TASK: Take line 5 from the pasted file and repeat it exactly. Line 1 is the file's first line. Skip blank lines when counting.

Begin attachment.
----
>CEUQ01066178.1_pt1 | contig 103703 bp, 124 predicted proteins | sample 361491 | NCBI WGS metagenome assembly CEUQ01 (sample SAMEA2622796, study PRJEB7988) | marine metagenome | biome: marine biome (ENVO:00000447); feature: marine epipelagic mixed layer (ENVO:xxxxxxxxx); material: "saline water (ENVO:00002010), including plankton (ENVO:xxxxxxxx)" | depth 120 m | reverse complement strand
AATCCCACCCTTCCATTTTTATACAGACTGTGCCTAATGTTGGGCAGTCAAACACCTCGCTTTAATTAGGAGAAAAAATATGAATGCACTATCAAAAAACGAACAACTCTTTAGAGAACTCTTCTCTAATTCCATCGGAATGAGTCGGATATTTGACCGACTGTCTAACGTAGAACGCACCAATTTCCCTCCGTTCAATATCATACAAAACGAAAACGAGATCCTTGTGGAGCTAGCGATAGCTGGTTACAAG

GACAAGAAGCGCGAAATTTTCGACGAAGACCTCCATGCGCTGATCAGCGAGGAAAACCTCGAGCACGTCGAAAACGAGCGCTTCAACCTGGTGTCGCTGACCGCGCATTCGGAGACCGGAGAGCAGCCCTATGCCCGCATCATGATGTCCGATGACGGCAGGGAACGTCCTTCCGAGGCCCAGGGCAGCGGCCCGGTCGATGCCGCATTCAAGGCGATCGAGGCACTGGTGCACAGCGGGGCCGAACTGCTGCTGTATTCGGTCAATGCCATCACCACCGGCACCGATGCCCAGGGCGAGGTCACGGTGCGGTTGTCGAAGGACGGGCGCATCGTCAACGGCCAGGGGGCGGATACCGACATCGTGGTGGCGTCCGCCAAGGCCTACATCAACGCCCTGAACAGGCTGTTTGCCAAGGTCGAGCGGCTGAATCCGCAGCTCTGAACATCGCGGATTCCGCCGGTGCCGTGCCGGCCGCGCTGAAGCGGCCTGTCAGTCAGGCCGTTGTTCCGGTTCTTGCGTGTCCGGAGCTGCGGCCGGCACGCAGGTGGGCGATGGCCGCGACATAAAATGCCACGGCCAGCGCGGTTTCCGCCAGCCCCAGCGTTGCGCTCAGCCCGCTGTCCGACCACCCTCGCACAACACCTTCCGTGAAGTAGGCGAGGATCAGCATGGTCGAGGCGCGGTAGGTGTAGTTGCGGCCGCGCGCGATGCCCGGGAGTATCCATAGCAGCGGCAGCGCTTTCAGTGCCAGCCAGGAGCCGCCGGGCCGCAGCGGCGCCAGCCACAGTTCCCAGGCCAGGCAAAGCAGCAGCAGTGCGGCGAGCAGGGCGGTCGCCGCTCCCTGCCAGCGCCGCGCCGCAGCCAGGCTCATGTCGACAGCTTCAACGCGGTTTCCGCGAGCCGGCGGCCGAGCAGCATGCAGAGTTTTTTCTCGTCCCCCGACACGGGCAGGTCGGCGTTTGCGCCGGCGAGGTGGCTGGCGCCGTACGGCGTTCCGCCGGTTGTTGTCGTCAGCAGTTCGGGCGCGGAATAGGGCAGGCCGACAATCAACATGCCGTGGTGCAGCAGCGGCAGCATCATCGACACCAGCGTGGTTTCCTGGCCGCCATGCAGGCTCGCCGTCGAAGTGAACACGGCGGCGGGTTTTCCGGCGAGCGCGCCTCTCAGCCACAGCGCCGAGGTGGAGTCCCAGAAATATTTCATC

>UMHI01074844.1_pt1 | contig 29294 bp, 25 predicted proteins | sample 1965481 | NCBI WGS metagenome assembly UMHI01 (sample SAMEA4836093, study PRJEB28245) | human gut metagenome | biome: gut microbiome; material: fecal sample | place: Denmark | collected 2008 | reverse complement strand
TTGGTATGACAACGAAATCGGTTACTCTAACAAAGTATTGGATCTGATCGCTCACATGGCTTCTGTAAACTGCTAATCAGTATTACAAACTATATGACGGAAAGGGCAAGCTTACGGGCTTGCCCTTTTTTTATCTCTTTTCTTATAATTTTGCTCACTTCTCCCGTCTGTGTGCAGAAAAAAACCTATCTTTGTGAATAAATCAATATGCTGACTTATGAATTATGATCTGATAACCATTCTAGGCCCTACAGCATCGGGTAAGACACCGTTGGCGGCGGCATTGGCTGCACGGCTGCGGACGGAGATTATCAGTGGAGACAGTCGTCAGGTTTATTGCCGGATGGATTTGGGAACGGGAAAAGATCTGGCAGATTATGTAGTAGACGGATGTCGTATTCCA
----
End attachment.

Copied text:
TTGGTATGACAACGAAATCGGTTACTCTAACAAAGTATTGGATCTGATCGCTCACATGGCTTCTGTAAACTGCTAATCAGTATTACAAACTATATGACGGAAAGGGCAAGCTTACGGGCTTGCCCTTTTTTTATCTCTTTTCTTATAATTTTGCTCACTTCTCCCGTCTGTGTGCAGAAAAAAACCTATCTTTGTGAATAAATCAATATGCTGACTTATGAATTATGATCTGATAACCATTCTAGGCCCTACAGCATCGGGTAAGACACCGTTGGCGGCGGCATTGGCTGCACGGCTGCGGACGGAGATTATCAGTGGAGACAGTCGTCAGGTTTATTGCCGGATGGATTTGGGAACGGGAAAAGATCTGGCAGATTATGTAGTAGACGGATGTCGTATTCCA